Imagined Ancestries of Vietnamese Communism
Ton Duc Thang and the Politics of History and Memory
In prominence and public visibility second only to Ho Chi Minh, whom he succeeded in the presidency, Ton Duc Thang in fact lacked any real power. Author Christoph Giebel reconciles this seeming contradiction by showing that it was only Ton Duc Thang who could personify for the Party crucial legitimizing “ancestries”: those that linked Vietnamese communism with the Russian October Revolution, highlighted proletarian internationalism among its ranks, and rooted the Party in Viet Nam’s south. The study traces the decades-long, complex processes in which famous heroic episodes in Ton Duc Thang’s life were manipulated or simply fabricated and—depending on prevailing historical and political necessities—utilized as propaganda by the Communist Party. Over time, narrative control over these tales switched hands, however, and since the late 1950s the stories came to be used in factional disputes by competing ideological and regional interests within the revolutionary camp.
Based on innovative archival research in Viet Nam and France and on analyses of biographical writings, propaganda, and museum representations, the study challenges core assumptions about the history of the Vietnamese Communist Part and sheds light on divisions within the revolutionary movement along regional, class, and ideological lines. Giebel uses the fictions and contested facts of Ton’s life to demonstrate that history-writing and the constructions of memories and identities are always political acts.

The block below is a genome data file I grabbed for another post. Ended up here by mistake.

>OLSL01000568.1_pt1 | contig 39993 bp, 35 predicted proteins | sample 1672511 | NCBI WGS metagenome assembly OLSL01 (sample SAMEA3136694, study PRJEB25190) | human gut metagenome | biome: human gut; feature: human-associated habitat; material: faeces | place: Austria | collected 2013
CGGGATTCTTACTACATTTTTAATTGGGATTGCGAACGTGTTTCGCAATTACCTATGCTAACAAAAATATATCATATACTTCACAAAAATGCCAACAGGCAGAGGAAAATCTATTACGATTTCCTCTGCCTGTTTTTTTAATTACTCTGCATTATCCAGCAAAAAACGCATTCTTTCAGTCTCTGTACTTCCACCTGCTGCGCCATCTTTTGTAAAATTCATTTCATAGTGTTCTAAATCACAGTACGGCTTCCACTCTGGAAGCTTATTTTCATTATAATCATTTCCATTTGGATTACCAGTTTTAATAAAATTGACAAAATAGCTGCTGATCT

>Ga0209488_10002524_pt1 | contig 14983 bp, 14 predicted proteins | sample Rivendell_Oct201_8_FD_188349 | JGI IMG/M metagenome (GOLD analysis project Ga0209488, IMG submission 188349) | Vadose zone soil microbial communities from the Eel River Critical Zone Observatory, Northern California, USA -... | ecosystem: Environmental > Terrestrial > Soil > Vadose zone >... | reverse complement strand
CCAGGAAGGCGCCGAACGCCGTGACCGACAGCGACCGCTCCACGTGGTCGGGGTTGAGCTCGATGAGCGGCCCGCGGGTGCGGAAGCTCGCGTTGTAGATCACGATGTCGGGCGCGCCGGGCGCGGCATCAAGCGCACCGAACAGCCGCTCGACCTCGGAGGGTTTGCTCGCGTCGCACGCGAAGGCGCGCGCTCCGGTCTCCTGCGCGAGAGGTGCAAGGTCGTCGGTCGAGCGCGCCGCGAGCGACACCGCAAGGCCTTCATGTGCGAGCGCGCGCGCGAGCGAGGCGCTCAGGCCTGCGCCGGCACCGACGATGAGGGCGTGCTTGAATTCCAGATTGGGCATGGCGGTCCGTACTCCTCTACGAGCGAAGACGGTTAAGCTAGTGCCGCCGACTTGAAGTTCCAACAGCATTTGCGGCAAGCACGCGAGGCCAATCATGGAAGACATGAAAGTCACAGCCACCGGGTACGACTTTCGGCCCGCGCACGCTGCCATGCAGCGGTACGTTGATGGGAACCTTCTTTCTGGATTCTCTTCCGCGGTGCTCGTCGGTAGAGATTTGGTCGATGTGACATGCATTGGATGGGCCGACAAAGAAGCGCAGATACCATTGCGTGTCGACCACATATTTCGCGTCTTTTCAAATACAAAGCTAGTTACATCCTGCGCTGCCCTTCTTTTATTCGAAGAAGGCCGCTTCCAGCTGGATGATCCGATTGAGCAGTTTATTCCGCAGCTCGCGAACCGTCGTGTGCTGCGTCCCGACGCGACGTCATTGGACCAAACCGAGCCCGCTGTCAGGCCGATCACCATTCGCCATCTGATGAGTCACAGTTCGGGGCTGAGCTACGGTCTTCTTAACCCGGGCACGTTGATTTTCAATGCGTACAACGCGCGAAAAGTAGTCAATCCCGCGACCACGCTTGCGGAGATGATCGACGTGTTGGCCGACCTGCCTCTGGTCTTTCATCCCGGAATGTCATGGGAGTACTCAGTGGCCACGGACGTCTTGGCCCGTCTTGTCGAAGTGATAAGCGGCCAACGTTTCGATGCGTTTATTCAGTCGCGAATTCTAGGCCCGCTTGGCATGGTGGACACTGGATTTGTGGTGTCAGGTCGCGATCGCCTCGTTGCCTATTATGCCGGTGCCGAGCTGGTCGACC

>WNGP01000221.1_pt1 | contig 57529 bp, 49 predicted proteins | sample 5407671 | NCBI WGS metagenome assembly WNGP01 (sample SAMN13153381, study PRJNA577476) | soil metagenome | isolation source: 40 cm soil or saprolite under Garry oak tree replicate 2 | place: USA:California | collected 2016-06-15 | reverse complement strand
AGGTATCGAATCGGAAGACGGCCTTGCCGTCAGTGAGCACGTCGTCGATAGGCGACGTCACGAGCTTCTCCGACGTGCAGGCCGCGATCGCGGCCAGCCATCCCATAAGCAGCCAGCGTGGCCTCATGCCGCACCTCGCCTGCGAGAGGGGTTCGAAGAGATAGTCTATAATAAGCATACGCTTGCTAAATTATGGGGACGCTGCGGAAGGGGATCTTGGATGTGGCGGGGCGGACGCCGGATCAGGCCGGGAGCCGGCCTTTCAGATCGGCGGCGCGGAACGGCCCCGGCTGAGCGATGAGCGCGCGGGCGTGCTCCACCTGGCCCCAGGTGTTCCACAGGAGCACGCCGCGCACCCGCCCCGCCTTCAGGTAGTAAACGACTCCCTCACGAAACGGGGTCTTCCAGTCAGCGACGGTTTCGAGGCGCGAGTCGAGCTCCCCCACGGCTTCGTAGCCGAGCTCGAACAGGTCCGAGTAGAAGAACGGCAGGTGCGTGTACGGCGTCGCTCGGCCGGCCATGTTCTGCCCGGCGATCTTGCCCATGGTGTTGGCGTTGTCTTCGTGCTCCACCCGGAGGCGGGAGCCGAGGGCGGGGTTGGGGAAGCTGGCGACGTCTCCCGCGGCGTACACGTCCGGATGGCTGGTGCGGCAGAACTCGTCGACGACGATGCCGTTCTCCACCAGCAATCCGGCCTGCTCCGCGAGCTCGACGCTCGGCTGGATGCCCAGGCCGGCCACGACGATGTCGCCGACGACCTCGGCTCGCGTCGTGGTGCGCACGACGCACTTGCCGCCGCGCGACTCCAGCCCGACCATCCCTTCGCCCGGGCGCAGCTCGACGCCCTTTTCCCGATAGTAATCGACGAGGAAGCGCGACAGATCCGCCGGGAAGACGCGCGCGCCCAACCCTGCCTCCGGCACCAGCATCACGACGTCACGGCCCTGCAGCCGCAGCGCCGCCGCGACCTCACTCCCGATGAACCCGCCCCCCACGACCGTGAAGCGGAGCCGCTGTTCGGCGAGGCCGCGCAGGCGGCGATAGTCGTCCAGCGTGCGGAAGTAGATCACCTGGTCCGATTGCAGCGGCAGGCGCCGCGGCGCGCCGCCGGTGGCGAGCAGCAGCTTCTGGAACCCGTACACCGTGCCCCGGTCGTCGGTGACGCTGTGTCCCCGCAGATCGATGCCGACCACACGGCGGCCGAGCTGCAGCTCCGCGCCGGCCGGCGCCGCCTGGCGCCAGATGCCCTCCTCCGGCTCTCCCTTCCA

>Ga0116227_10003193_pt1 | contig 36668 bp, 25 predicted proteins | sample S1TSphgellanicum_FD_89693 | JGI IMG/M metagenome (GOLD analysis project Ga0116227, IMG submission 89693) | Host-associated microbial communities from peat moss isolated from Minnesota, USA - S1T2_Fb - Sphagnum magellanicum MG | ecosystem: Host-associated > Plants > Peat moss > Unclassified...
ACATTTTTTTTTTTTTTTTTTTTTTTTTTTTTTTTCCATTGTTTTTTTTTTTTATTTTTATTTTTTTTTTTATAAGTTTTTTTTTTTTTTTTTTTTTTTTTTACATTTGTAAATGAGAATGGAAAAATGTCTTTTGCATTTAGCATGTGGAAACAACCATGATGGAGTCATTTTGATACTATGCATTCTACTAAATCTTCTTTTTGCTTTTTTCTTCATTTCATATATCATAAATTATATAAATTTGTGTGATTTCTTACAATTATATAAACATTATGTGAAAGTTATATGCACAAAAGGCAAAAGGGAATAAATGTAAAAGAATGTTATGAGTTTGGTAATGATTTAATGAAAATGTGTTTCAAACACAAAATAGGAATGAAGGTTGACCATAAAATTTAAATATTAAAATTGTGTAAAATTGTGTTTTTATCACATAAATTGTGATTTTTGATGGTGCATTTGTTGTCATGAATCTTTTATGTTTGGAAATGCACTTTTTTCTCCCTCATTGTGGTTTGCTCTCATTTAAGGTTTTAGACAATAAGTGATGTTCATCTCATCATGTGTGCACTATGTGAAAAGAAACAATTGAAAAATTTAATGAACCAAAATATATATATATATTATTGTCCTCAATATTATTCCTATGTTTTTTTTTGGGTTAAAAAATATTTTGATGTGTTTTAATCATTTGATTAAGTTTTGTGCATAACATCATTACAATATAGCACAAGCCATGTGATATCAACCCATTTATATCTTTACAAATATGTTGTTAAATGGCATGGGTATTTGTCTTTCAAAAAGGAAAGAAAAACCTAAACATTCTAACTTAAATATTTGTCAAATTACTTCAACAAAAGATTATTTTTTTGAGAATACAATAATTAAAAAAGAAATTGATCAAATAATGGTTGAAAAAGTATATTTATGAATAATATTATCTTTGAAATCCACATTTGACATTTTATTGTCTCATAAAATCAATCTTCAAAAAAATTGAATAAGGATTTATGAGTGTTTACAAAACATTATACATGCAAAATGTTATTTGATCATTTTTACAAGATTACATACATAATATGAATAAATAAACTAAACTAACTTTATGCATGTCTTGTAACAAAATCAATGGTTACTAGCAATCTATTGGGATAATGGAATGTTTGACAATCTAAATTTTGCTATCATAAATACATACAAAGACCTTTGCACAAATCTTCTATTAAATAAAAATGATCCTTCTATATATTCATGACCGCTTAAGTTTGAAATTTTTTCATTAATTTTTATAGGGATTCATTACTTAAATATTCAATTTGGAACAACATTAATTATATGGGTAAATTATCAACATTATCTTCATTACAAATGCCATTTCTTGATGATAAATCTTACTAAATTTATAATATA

About the Author
"This is an audacious and imaginative work from an author with a knack for close and relentless work with sources. It is a strikingly original achievement and an important contribution to Vietnam studies."—The Journal of Asian Studies
"Imagined Ancestries of Vietnamese Communism is pathbreaking in several ways. It is the only scholarly treatment in any language of the life and career of President Ton Duc Thang. It represents the first sustained foray into Vietnamese labor history. Finally, it is a thorough and virtually incontrovertible debunking of Ton’s official history—-a debunking that unfolds with the rigorous logical reasoning and narrative suspence of a good detective story."—Peter Zinoman, author of The Colonial Bastille: A History of Imprisonment in Vietnam, 1862–1940
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